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I grew up playing and sometimes brawling with kids. I wish someone can tell me what I asked and said when I was too young to comprehend the intricacies of life. I have met different kinds of people across religion, race, culture, and belief. But, meeting kids of various interests, ages, dreams, goals, and the like is my most favorite, because it is when you are conversing with kids that you realize the colors of life. It is the time when you are slapped by the questions and statements that have long been haunting you unconsciously. That is the time that you try to ask the questions that have long been buried,forgotten, and ignored. I listed some of the questions and statements that I heard from kids that I’ve met. Here it goes:

  1. “Teacher, do you know ISIS? Why do they do that?” – A question asked by a 9-year old boy.
  2. I was discussing to my student what the word ‘genuine’ means. I said, “it means real or true, for example a genuine or real diamond or a genuine friendship.” My 11-year-old student interrupted me and asked, “friendship? Why teacher, is there such thing as fake friendship? It is friendship, it should always be real, right? If it is fake, why would you offer that to other person in the first place?”
  3. My tutee and I were talking about Nelson Mandela, a South African who changed the apartheid laws before in South Africa. After a while, he asked me “Teacher, why are there races? Why is there white, black, brown, and yellow just like me? Why can’t everyone be equal?” He’s Korean.
  4. A 10-year-old boy once asked me, “why are you working here? Do you like your work? Are you here because you like this or are you here because you need money?”
  5. My nephew, who was then 11 years old, asked me, “why do people do bad things to other people? Is it needed to survive?”
  6. I asked a boy once, “who’s your favorite singer or band?” “No. I do not have. I am more into melody, rhythm, lyrics than the singer,” the boy replied.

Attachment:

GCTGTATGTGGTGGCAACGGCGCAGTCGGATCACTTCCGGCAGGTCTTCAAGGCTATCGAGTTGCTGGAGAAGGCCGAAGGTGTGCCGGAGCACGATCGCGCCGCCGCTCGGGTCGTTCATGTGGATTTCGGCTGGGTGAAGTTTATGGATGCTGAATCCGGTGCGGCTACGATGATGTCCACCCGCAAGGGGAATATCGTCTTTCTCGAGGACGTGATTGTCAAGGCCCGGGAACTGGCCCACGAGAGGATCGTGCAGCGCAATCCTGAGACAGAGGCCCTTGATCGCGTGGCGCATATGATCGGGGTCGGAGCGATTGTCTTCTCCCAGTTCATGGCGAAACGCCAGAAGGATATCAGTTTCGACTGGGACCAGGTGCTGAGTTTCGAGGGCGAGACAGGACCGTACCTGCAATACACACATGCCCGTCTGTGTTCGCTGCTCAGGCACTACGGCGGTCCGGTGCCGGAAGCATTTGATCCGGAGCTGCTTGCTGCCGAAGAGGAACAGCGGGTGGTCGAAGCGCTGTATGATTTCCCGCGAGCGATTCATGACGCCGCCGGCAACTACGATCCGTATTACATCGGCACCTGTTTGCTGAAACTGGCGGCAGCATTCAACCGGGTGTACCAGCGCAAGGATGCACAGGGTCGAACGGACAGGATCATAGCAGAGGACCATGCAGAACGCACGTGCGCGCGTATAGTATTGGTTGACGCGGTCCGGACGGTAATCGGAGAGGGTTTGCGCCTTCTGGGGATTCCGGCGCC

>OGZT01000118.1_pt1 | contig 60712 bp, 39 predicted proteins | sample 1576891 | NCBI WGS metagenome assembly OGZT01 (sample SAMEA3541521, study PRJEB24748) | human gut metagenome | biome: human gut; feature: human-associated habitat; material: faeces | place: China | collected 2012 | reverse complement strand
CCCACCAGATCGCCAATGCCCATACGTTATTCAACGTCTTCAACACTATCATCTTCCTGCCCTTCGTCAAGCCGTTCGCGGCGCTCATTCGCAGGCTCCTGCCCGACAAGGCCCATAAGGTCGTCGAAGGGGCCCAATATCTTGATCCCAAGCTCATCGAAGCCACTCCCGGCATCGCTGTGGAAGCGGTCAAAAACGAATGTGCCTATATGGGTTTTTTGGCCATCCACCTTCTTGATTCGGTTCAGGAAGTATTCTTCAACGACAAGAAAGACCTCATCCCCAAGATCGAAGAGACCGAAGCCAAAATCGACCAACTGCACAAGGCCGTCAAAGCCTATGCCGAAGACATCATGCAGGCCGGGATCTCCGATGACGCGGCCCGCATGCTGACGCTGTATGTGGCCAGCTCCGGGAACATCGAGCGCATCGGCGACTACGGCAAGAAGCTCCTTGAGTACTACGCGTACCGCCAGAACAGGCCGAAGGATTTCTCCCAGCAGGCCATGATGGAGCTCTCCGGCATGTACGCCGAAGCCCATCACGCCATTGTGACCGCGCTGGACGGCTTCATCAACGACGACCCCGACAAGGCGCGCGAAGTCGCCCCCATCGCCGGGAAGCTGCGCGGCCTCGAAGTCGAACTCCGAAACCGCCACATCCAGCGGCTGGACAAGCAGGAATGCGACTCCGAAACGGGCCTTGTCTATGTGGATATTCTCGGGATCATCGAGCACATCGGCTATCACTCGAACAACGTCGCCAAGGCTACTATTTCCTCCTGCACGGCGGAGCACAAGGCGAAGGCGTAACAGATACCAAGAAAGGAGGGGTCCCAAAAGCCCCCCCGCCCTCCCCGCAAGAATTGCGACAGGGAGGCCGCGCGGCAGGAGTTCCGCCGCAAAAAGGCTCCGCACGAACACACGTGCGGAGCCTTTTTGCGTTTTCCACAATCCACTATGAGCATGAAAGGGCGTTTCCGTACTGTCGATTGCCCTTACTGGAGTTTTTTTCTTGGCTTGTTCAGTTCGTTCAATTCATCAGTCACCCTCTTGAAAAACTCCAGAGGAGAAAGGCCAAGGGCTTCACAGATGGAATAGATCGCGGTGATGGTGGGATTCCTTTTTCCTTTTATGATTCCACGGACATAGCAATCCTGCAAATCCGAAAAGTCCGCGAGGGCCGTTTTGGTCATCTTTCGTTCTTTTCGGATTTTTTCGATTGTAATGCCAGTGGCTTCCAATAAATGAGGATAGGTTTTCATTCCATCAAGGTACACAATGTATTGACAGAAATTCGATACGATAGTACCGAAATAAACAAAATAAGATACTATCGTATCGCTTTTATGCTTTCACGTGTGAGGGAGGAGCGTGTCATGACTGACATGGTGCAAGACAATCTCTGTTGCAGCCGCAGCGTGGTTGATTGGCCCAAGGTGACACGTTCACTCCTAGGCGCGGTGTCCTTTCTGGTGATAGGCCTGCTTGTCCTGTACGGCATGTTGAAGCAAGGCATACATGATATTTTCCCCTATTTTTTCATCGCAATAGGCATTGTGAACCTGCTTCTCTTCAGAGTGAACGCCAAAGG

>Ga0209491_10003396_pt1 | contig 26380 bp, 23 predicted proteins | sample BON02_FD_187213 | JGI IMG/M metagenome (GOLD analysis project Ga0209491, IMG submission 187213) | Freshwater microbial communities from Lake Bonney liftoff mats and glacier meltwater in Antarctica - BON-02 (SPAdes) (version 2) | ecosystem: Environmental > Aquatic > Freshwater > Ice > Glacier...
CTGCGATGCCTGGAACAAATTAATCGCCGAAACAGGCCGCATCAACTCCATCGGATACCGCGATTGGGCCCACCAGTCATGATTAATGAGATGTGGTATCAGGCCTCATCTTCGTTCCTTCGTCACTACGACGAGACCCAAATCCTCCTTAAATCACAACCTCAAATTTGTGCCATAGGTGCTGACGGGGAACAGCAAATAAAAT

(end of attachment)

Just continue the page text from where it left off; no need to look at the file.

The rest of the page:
7. I asked my 9-year-old student, “Have you heard about the terrorist attack in Paris?” He answered enthusiastically, “Oh! Yes, yes! I saw that on TV. Why did those terrorists do that? What is the reason? I do not understand.” This is in my ESL class under the reading topic People Who Changed the World.
  8. I explained to my student what guardian mean. I said a guardian is a protector. Then, I asked him, “So, who is your guardian?” I expected him to answer his parents are his guardians, but- “Oh! Uhmmm… My guardian is God!” he said.
  9. “I asked my mom if it is possible for someone to make someone. She said that it is a religious thing. She said that it can be true or not true,” said my 9-year-old student. “Oh! That! Do you know Big Bang Theory-” before I could finish my question, he answered enthusiastically “Yes! I know that. You, teacher, which do you believe the religious thingy or the scientific one? Will you not choose Big Bang just because you are a Catholic?”
  10. I had a 10-year-old student before. Every after class, he would ask me, what’s his evaluation that day. In the evaluation part, there’s for scores, participation, behavior, etc. I told him to read what I’ve written “He did very well today. He shared a lot of ideas about the topic and answered the activity very well.” He smiled and said, “Oh! my mom will really be happy of my evaluation.” That’s how he reacted to me everytime he got a good evaluation. Then I said, “you really love your mom. You want her to be happy always. That’s very good!” Then he replied, “well, because she hits me everytime I get negative evaluation. She’ll say ‘oh, you are playing again in your class.'” My heart was melting while I packed my things. I remembered the times when I wrote in his evaluation sheet, “He did well today with the lessons, but he’s a bit playful.”

Those are just some of the many that I came across. Some left me open-mouthed and speechless. Some left me thirsty and hungry for truth. While most of them left me wondering about faith, love, humanity, and life as a whole. I know that the questions and statements that kids make will continue as I live. They may be haunting but they make me realize things and somehow leave imprints in my heart and soul.

(Photo taken from www.workingmomsagainstguilt.com)

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